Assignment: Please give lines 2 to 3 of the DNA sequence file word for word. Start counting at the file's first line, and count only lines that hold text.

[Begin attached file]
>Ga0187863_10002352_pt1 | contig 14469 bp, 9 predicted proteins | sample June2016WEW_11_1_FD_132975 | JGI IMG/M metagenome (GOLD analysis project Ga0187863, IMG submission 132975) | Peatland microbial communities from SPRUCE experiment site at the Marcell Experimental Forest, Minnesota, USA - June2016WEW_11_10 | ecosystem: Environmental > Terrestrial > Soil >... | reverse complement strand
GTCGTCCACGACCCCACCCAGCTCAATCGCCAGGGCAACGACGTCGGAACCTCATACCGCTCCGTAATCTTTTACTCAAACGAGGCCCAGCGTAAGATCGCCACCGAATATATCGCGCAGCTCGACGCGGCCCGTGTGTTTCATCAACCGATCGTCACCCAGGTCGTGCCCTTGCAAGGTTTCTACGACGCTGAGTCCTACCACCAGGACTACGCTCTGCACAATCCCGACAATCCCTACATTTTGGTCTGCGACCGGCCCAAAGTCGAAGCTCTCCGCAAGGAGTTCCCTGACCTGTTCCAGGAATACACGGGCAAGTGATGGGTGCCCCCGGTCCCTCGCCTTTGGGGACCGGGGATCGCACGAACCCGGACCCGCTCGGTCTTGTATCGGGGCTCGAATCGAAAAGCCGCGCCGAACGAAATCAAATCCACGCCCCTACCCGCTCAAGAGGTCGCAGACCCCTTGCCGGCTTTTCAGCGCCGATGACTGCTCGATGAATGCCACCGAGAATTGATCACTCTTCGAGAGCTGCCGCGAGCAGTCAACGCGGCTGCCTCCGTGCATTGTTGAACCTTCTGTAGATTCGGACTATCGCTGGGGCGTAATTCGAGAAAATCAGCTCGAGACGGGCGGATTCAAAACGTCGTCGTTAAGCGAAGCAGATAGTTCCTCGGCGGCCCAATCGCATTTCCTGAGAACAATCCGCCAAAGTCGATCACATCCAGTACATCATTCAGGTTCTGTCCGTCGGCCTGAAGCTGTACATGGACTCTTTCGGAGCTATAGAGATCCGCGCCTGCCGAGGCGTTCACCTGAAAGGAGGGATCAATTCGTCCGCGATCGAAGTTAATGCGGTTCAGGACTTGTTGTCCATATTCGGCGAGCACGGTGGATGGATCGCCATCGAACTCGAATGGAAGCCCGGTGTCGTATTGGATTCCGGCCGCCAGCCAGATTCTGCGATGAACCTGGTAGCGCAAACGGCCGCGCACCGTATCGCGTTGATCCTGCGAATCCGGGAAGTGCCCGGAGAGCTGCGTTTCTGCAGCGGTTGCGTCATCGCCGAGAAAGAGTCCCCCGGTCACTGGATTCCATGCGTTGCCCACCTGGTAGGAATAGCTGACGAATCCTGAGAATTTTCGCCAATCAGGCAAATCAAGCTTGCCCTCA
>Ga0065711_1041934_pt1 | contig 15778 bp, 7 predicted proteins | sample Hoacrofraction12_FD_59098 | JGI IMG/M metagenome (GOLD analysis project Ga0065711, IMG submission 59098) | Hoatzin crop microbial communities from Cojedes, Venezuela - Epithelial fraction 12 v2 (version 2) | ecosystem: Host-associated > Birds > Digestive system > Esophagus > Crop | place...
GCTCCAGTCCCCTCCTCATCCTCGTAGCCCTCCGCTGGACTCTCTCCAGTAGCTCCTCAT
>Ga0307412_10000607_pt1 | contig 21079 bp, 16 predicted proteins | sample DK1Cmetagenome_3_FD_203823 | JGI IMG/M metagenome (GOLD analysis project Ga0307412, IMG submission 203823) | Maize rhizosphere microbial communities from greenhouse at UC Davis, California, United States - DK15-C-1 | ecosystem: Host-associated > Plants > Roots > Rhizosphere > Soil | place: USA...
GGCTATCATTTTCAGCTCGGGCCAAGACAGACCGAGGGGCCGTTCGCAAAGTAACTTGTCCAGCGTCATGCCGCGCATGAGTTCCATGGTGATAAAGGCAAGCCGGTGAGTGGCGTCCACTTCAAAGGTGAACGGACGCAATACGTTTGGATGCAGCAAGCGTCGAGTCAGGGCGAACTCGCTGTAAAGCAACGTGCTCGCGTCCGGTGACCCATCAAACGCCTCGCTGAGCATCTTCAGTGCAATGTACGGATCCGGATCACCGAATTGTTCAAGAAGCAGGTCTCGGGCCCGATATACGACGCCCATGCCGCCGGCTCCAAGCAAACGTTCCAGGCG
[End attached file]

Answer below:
GTCGTCCACGACCCCACCCAGCTCAATCGCCAGGGCAACGACGTCGGAACCTCATACCGCTCCGTAATCTTTTACTCAAACGAGGCCCAGCGTAAGATCGCCACCGAATATATCGCGCAGCTCGACGCGGCCCGTGTGTTTCATCAACCGATCGTCACCCAGGTCGTGCCCTTGCAAGGTTTCTACGACGCTGAGTCCTACCACCAGGACTACGCTCTGCACAATCCCGACAATCCCTACATTTTGGTCTGCGACCGGCCCAAAGTCGAAGCTCTCCGCAAGGAGTTCCCTGACCTGTTCCAGGAATACACGGGCAAGTGATGGGTGCCCCCGGTCCCTCGCCTTTGGGGACCGGGGATCGCACGAACCCGGACCCGCTCGGTCTTGTATCGGGGCTCGAATCGAAAAGCCGCGCCGAACGAAATCAAATCCACGCCCCTACCCGCTCAAGAGGTCGCAGACCCCTTGCCGGCTTTTCAGCGCCGATGACTGCTCGATGAATGCCACCGAGAATTGATCACTCTTCGAGAGCTGCCGCGAGCAGTCAACGCGGCTGCCTCCGTGCATTGTTGAACCTTCTGTAGATTCGGACTATCGCTGGGGCGTAATTCGAGAAAATCAGCTCGAGACGGGCGGATTCAAAACGTCGTCGTTAAGCGAAGCAGATAGTTCCTCGGCGGCCCAATCGCATTTCCTGAGAACAATCCGCCAAAGTCGATCACATCCAGTACATCATTCAGGTTCTGTCCGTCGGCCTGAAGCTGTACATGGACTCTTTCGGAGCTATAGAGATCCGCGCCTGCCGAGGCGTTCACCTGAAAGGAGGGATCAATTCGTCCGCGATCGAAGTTAATGCGGTTCAGGACTTGTTGTCCATATTCGGCGAGCACGGTGGATGGATCGCCATCGAACTCGAATGGAAGCCCGGTGTCGTATTGGATTCCGGCCGCCAGCCAGATTCTGCGATGAACCTGGTAGCGCAAACGGCCGCGCACCGTATCGCGTTGATCCTGCGAATCCGGGAAGTGCCCGGAGAGCTGCGTTTCTGCAGCGGTTGCGTCATCGCCGAGAAAGAGTCCCCCGGTCACTGGATTCCATGCGTTGCCCACCTGGTAGGAATAGCTGACGAATCCTGAGAATTTTCGCCAATCAGGCAAATCAAGCTTGCCCTCA
>Ga0065711_1041934_pt1 | contig 15778 bp, 7 predicted proteins | sample Hoacrofraction12_FD_59098 | JGI IMG/M metagenome (GOLD analysis project Ga0065711, IMG submission 59098) | Hoatzin crop microbial communities from Cojedes, Venezuela - Epithelial fraction 12 v2 (version 2) | ecosystem: Host-associated > Birds > Digestive system > Esophagus > Crop | place...